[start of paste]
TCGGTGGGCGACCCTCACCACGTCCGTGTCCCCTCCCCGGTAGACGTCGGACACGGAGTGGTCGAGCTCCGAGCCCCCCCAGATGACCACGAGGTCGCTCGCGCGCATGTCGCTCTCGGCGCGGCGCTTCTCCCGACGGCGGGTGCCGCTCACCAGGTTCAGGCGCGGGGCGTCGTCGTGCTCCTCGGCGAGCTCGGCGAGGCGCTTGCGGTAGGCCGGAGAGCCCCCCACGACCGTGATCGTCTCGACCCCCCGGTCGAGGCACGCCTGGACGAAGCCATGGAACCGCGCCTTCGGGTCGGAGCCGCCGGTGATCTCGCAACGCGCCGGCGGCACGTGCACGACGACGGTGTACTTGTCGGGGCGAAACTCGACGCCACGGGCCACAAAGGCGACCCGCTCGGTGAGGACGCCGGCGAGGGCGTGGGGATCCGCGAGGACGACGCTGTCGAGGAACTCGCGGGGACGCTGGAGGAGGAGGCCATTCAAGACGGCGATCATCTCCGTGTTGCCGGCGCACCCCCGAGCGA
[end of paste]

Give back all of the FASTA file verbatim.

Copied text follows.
TCGGTGGGCGACCCTCACCACGTCCGTGTCCCCTCCCCGGTAGACGTCGGACACGGAGTGGTCGAGCTCCGAGCCCCCCCAGATGACCACGAGGTCGCTCGCGCGCATGTCGCTCTCGGCGCGGCGCTTCTCCCGACGGCGGGTGCCGCTCACCAGGTTCAGGCGCGGGGCGTCGTCGTGCTCCTCGGCGAGCTCGGCGAGGCGCTTGCGGTAGGCCGGAGAGCCCCCCACGACCGTGATCGTCTCGACCCCCCGGTCGAGGCACGCCTGGACGAAGCCATGGAACCGCGCCTTCGGGTCGGAGCCGCCGGTGATCTCGCAACGCGCCGGCGGCACGTGCACGACGACGGTGTACTTGTCGGGGCGAAACTCGACGCCACGGGCCACAAAGGCGACCCGCTCGGTGAGGACGCCGGCGAGGGCGTGGGGATCCGCGAGGACGACGCTGTCGAGGAACTCGCGGGGACGCTGGAGGAGGAGGCCATTCAAGACGGCGATCATCTCCGTGTTGCCGGCGCACCCCCGAGCGA